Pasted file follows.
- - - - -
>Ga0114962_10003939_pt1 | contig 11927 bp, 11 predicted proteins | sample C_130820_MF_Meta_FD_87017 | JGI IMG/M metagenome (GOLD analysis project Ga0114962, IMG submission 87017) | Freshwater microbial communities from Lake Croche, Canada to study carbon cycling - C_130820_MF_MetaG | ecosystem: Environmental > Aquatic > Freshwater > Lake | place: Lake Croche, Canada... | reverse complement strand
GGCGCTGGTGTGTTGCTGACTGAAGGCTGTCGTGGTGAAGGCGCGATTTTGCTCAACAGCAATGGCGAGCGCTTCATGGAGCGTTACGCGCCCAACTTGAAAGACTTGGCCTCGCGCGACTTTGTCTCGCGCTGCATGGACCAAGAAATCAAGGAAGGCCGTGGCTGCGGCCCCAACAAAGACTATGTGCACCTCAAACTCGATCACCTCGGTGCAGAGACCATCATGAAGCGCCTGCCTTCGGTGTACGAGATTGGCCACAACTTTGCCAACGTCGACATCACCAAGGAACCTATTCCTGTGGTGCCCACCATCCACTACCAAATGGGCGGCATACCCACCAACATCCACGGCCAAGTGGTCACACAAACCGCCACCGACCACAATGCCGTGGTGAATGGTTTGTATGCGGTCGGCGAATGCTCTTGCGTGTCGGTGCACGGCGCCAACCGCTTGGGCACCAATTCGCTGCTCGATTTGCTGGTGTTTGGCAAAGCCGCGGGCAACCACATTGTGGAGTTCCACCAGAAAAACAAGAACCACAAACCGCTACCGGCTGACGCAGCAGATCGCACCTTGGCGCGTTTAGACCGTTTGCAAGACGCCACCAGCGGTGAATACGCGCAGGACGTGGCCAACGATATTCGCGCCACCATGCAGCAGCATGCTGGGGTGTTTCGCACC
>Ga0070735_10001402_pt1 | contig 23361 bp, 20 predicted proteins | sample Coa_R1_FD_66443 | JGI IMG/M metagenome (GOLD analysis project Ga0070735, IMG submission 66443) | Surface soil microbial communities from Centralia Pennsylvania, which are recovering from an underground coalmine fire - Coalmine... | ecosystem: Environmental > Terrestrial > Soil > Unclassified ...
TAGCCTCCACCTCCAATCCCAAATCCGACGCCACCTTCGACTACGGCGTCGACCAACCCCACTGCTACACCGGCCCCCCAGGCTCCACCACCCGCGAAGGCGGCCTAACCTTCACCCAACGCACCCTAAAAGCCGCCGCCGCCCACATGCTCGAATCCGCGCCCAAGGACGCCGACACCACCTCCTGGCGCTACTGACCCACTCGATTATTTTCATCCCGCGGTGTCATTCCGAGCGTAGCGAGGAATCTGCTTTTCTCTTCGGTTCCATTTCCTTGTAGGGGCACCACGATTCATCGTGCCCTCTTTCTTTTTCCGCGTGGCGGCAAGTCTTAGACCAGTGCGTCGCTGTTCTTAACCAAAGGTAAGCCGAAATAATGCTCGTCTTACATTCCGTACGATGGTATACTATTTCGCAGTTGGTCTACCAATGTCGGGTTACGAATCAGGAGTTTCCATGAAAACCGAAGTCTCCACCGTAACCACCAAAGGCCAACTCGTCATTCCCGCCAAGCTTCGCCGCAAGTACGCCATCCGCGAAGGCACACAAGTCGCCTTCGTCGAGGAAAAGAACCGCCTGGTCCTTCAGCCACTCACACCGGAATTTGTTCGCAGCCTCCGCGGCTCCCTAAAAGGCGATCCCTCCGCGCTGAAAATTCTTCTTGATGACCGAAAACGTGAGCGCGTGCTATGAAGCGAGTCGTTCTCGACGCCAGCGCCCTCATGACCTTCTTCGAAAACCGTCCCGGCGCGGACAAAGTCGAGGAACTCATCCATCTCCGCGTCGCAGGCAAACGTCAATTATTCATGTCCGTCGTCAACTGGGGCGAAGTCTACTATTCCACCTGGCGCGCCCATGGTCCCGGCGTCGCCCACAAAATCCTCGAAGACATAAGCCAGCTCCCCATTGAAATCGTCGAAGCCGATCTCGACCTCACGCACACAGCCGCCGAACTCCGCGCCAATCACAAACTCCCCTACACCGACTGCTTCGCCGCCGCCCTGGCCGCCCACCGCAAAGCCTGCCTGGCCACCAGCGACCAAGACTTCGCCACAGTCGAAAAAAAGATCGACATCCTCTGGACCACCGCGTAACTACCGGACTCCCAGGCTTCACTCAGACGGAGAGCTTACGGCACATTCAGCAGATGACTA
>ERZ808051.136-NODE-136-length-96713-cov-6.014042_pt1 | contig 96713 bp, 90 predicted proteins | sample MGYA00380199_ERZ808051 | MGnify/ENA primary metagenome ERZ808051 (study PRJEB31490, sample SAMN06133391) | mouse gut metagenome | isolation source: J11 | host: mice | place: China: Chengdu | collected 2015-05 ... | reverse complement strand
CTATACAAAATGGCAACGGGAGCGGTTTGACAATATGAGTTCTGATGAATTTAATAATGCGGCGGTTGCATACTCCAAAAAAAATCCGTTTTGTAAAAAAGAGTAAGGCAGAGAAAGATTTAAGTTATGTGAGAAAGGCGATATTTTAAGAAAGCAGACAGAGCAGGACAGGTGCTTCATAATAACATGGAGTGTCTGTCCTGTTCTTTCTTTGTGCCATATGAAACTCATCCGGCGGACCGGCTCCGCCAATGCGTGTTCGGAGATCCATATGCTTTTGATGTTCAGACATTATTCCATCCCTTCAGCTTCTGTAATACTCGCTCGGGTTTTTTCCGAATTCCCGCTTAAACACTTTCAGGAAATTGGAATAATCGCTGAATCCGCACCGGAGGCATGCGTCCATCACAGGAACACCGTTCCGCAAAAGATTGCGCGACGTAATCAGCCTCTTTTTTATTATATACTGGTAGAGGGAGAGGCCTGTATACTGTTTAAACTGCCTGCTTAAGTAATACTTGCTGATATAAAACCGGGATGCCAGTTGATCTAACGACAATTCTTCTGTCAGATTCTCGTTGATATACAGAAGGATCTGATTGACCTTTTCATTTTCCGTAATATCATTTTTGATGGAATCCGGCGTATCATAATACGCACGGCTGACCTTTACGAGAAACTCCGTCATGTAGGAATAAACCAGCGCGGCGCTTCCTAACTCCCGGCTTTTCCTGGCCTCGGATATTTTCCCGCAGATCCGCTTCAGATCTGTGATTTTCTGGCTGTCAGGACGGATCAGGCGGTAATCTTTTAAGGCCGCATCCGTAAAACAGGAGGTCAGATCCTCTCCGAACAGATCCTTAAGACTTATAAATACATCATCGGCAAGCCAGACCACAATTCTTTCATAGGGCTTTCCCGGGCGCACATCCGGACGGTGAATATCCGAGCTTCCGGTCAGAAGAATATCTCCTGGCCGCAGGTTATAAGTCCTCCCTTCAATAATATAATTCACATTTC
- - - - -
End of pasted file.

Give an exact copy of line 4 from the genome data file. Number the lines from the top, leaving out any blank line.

TAGCCTCCACCTCCAATCCCAAATCCGACGCCACCTTCGACTACGGCGTCGACCAACCCCACTGCTACACCGGCCCCCCAGGCTCCACCACCCGCGAAGGCGGCCTAACCTTCACCCAACGCACCCTAAAAGCCGCCGCCGCCCACATGCTCGAATCCGCGCCCAAGGACGCCGACACCACCTCCTGGCGCTACTGACCCACTCGATTATTTTCATCCCGCGGTGTCATTCCGAGCGTAGCGAGGAATCTGCTTTTCTCTTCGGTTCCATTTCCTTGTAGGGGCACCACGATTCATCGTGCCCTCTTTCTTTTTCCGCGTGGCGGCAAGTCTTAGACCAGTGCGTCGCTGTTCTTAACCAAAGGTAAGCCGAAATAATGCTCGTCTTACATTCCGTACGATGGTATACTATTTCGCAGTTGGTCTACCAATGTCGGGTTACGAATCAGGAGTTTCCATGAAAACCGAAGTCTCCACCGTAACCACCAAAGGCCAACTCGTCATTCCCGCCAAGCTTCGCCGCAAGTACGCCATCCGCGAAGGCACACAAGTCGCCTTCGTCGAGGAAAAGAACCGCCTGGTCCTTCAGCCACTCACACCGGAATTTGTTCGCAGCCTCCGCGGCTCCCTAAAAGGCGATCCCTCCGCGCTGAAAATTCTTCTTGATGACCGAAAACGTGAGCGCGTGCTATGAAGCGAGTCGTTCTCGACGCCAGCGCCCTCATGACCTTCTTCGAAAACCGTCCCGGCGCGGACAAAGTCGAGGAACTCATCCATCTCCGCGTCGCAGGCAAACGTCAATTATTCATGTCCGTCGTCAACTGGGGCGAAGTCTACTATTCCACCTGGCGCGCCCATGGTCCCGGCGTCGCCCACAAAATCCTCGAAGACATAAGCCAGCTCCCCATTGAAATCGTCGAAGCCGATCTCGACCTCACGCACACAGCCGCCGAACTCCGCGCCAATCACAAACTCCCCTACACCGACTGCTTCGCCGCCGCCCTGGCCGCCCACCGCAAAGCCTGCCTGGCCACCAGCGACCAAGACTTCGCCACAGTCGAAAAAAAGATCGACATCCTCTGGACCACCGCGTAACTACCGGACTCCCAGGCTTCACTCAGACGGAGAGCTTACGGCACATTCAGCAGATGACTA